Recent examples of the committees ability to achieve Objective 3 (i.e., Integrate quantitative and molecular research tools that contribute to the understanding of genetic associations among economically important traits and their indicators) are the publications of Peter et al. (2012a,b), Snelling et al. (2012a,b), Fortes et al. (2012), Minozzi et al. (2012), Zanella et al. (2011), Neibergs et al. (2011, 2010), and Kessler et al. (2012). Additionally, committee members (Cammack, Thomas, and Enns) jointly published a review in 2009, also contributing to the achievement of Objective 3. These are publications that demonstrate that a team of scientists is needed to produce meaningful results when the subject is as complex as phenomics. Even though the group produced these multi-disciplinary publications under the scope of the previous petition, this is a new objective and demonstrates that committee members understand the need to conduct interdisciplinary and multi-institutional research. The WERA1 committee has been directly responsible for integrating molecular and quantitative geneticists into teams for a funded Coordinated Agricultural Program project. Work shared at an annual WERA1 meeting set the stage for the development of this project; this is one of the projects that is contributing to the development of the phenomic database described in Objective 2. These funded projects and publications demonstrate the willingness of the committee members to work as a team. The data included within the scope of this objective is growing exponentially in the research community. Implementation of molecular data into genetic improvement programs continues to be dependent on the ability of quantitative and molecular geneticists to incorporate them into genetic prediction methodologies. This subject is at the forefront of the subject of animal genomics and genetic evaluation. Because of the resources/expertise from the combined committee members, the members are well-suited to conduct collaborative research to further elucidate the monumental challenge of how to use the associations of genotype to phenotype in genetic prediction.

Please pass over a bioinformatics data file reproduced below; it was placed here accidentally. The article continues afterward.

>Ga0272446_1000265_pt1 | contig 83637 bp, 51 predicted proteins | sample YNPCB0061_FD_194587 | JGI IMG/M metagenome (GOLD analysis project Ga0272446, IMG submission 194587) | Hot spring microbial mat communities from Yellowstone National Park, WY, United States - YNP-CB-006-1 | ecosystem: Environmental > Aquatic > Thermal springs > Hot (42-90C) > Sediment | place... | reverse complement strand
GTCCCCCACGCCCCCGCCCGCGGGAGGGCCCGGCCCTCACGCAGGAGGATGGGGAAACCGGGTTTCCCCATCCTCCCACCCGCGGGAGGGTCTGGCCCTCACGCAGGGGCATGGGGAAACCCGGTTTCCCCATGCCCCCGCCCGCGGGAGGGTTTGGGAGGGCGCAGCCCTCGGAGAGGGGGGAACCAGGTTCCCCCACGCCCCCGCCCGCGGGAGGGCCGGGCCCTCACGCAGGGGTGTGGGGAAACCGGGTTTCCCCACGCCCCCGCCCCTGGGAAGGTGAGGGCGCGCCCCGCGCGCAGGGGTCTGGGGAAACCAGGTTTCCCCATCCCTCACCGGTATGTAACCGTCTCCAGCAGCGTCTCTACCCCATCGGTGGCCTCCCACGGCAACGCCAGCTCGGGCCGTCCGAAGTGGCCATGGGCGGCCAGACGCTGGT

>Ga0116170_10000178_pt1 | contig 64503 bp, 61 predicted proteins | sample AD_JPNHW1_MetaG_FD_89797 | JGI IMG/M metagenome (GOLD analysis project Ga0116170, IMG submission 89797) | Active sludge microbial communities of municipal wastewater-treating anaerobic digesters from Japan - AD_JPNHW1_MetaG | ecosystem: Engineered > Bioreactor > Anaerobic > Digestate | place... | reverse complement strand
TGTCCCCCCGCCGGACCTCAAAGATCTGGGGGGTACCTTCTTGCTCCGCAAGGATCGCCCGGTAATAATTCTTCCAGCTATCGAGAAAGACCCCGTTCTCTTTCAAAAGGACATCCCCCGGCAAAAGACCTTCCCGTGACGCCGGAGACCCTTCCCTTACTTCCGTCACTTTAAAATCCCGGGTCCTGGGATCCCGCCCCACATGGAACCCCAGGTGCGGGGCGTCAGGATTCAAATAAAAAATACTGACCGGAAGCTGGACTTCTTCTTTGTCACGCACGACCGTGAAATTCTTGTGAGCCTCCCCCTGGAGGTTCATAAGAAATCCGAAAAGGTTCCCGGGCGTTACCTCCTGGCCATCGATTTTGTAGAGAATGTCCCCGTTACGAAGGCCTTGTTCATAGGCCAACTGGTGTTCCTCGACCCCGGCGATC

The optimal integration of genomic tools such as SNP genotypes and haplotypes with phenotypic and pedigree data, which largely arises from collaborations within the committee, will lead to the next-generation of marker-assisted and genomic selection models as well as improve our knowledge about non-traditional inheritance and influences on economically important traits. Maintaining databases which allow for investigation of the synergy between molecular tools and phenotypic data will lead to valuable insight not only into advanced genetic prediction models with higher information density, but also into potentially important gene × gene (e.g., dominance and epistasis effects) and gene × environment interactions, as well as providing a resource for measuring the longer term impact of marker- and gene-selection on phenotypic performance; it also provides a powerful resource to reinvestigate data following new discoveries. These concepts and resources are key to understanding how to optimize single-gene with polygenic selection, and is a more comprehensive and sustainable approach than strictly limiting genetic improvement tools to either a quantitative or genomic basis alone. Further, the work of the committee in the phenomics and genetic prediction areas will be well positioned to continue advances arising from high-density, whole-genome characterization and selection strategies (e.g., Meuwissen et al., 2001), but also furthering those concepts with appropriate phenotypic and quantitative resources and expertise in order to ensure industry adoption and benefit.